analyzes the impacts of wind generation on competitive power markets, including financial and economic impacts on electric power generators. Overall, the goal of this report is to provide context for several electricity market concepts that are relevant to understanding the economic effects of wind power generation. Additionally, this report addresses three specific questions about the market interaction of wind power and electric power generators: (1) How might wind power affect wholesale market clearing prices? (2) Does wind power contribute to negative wholesale power price events within competitive electric power markets? and (3) Does wind power impact electric system reliability? This report focuses on data and information available for competitive electricity markets that are managed by a regional transmission operator (RTO) or independent system operator (ISO). Specific information for three RTO/ISO organizations is provided in this report: (1) Midwest Independent System Operator (MISO), PJM, and (3) Electric Reliability Council of Texas (ERCOT). These three RTOs were selected for the analysis in an effort to limit the scope of this report. Furthermore, these RTOs are commonly cited as markets that are being affected by wind power generation. As a result, there is no discussion of wind power market impacts within cost-of-service, vertically integrated electricity markets that are common in the West and Southeast regions of the United States, nor is there any discussion of how wind power is managed by federally owned transmission system operators such as the Bonneville Power Administration.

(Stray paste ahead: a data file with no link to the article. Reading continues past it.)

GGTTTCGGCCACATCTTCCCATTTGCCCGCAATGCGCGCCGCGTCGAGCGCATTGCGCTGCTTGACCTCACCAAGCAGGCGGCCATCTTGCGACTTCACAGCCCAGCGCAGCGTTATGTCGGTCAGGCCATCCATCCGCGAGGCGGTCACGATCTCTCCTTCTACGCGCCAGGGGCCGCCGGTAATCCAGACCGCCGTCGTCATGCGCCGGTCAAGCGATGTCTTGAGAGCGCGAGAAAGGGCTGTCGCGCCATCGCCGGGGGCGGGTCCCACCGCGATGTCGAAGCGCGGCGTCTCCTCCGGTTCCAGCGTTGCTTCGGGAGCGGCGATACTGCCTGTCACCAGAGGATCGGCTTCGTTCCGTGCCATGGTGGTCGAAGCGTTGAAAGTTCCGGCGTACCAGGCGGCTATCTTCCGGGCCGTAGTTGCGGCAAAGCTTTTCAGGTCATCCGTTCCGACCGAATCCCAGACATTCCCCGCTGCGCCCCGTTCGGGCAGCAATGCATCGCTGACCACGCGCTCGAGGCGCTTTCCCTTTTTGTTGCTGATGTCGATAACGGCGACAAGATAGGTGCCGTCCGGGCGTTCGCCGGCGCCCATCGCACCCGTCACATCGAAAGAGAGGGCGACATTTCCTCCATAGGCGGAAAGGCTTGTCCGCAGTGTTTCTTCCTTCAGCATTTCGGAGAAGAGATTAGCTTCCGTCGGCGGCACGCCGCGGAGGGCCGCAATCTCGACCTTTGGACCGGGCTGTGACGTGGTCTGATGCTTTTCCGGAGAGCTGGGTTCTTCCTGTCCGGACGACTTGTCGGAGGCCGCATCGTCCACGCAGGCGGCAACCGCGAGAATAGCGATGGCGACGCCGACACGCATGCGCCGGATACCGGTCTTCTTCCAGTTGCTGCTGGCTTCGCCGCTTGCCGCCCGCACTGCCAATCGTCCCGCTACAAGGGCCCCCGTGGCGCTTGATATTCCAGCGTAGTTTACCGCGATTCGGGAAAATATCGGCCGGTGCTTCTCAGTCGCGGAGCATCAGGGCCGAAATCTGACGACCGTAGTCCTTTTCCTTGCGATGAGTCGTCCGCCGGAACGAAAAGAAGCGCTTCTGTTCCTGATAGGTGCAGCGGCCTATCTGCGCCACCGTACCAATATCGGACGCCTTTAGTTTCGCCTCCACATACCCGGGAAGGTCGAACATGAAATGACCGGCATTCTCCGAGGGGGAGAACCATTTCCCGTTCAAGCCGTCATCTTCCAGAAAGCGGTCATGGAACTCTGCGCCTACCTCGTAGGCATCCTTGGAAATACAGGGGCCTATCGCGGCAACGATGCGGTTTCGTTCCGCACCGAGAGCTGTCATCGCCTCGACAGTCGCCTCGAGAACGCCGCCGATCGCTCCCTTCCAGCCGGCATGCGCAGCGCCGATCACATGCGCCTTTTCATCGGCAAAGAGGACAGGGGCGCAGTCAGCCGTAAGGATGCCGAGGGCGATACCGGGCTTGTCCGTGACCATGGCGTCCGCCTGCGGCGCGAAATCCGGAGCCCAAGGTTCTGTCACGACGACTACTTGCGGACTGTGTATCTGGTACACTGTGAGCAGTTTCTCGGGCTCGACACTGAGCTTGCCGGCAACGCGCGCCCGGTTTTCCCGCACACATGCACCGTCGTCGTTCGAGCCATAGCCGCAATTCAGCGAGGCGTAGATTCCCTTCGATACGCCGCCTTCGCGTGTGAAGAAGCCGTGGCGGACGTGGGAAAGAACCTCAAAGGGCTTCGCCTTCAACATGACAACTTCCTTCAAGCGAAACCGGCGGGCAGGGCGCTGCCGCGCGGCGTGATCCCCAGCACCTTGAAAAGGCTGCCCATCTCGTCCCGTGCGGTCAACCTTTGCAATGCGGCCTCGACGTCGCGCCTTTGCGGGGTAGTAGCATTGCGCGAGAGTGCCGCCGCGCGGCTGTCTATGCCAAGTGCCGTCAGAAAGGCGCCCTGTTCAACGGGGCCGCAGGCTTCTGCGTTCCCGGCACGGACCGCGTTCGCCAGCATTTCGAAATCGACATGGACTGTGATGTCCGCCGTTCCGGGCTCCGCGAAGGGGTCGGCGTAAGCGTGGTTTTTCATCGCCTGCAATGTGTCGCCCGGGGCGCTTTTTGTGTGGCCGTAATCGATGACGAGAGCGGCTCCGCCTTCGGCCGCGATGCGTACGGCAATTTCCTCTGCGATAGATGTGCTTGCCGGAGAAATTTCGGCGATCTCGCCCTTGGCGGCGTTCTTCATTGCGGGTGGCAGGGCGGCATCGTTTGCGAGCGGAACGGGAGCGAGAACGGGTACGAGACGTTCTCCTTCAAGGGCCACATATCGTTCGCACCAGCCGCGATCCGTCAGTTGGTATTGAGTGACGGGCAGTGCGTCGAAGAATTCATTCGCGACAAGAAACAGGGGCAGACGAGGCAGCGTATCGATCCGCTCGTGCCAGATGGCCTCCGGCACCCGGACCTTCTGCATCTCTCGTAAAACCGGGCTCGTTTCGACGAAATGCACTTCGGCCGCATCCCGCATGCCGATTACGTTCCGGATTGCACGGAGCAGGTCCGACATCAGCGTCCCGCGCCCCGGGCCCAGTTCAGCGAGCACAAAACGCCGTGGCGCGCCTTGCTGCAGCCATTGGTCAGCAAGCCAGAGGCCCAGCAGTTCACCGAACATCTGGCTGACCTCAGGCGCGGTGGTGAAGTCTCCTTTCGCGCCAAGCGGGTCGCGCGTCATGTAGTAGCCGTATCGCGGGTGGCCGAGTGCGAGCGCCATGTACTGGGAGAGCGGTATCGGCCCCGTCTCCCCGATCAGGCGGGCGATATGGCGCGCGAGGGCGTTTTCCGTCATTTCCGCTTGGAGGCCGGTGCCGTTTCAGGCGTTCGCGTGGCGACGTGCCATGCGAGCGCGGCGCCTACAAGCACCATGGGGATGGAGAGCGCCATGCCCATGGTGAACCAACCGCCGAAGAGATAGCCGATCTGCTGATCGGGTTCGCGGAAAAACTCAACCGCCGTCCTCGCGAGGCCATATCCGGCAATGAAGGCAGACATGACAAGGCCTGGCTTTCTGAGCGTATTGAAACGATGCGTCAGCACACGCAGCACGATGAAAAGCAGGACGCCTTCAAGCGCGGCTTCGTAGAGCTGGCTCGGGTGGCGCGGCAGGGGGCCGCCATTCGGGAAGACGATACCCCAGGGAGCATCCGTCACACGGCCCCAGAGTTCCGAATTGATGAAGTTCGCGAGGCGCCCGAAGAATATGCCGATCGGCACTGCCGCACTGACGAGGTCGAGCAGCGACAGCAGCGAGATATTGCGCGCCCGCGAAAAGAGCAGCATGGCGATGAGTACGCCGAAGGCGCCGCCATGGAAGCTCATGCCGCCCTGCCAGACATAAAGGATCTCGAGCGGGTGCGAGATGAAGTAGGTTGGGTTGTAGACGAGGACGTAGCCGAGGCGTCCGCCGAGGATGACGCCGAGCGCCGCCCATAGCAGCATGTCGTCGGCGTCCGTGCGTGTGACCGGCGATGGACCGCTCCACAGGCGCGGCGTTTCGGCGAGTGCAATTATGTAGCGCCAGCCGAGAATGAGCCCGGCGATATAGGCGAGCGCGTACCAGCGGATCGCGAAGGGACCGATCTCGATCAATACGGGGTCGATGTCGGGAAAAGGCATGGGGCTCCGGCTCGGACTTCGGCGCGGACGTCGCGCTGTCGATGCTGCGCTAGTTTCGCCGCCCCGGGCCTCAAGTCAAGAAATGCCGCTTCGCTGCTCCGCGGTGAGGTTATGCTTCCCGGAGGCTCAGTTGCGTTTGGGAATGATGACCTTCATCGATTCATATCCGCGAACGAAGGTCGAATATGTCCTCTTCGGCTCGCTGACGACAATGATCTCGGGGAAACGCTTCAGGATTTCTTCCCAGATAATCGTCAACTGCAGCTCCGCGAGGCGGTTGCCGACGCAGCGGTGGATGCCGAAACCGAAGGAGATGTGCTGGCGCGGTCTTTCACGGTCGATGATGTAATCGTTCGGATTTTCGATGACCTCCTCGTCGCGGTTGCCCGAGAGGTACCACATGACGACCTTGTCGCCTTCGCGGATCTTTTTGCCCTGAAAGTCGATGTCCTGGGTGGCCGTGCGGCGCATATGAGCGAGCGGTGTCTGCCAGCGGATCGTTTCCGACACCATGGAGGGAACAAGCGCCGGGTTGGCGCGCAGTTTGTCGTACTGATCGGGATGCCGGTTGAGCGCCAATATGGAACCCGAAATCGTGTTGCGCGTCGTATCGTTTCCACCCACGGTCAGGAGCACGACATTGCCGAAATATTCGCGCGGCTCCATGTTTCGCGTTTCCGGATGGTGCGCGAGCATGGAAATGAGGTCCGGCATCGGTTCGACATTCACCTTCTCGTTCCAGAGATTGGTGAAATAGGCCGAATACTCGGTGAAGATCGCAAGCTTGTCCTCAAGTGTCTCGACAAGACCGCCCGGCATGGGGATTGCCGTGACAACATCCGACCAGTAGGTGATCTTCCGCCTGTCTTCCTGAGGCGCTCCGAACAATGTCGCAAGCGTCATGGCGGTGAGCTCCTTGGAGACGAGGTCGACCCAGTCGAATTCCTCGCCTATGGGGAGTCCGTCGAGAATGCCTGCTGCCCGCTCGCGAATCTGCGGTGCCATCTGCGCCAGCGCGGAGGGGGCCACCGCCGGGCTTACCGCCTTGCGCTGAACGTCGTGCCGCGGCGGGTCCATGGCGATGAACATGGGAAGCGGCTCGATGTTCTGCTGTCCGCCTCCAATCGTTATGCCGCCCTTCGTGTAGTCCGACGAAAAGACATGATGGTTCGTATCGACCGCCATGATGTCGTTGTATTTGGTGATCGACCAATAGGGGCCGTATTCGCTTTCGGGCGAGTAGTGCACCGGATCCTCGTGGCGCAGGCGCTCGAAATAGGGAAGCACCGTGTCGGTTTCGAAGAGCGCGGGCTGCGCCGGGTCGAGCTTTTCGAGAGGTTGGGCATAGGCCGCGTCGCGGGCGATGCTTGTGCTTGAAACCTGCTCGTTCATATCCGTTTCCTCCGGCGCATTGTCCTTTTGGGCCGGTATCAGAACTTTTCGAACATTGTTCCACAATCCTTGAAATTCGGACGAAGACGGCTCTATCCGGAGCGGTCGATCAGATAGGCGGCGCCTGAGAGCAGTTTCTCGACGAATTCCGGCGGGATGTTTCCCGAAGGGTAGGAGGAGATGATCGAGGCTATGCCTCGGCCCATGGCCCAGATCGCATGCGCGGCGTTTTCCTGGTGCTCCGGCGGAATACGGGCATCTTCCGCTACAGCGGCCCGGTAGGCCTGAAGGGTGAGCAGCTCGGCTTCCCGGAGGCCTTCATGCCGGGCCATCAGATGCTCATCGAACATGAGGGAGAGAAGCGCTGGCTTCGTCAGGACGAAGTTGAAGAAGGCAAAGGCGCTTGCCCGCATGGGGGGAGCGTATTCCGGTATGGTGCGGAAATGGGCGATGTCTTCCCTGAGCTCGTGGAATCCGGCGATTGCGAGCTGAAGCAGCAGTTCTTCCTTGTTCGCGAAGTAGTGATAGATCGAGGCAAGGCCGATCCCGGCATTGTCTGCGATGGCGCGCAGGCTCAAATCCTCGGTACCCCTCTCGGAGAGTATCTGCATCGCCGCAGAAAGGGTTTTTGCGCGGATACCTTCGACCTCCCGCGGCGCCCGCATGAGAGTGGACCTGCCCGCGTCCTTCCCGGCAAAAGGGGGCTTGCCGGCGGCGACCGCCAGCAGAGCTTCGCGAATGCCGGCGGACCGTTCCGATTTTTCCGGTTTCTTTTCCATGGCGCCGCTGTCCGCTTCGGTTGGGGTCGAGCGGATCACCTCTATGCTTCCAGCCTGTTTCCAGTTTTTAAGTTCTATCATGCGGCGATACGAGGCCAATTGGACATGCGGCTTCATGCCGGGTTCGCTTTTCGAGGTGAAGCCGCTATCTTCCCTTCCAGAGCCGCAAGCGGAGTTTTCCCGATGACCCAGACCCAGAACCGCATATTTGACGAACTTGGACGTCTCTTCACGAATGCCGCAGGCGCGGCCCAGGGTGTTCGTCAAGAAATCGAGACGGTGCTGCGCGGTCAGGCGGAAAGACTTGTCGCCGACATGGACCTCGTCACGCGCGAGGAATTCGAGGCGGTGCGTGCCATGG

Thursday, November 15, 2012
Congressional Research Service Report Released: U.S. Renewable Electricity: How Does Wind Generation Impact Competitive Power Markets?
The Congressional Research Service (CRS), the public policy research arm of Congress, just issued the report U.S. Renewable Electricity: How Does Wind Generation Impact Competitive Power Markets? (Nov. 7, 2012). The 27-page report authored by Phillip Brown,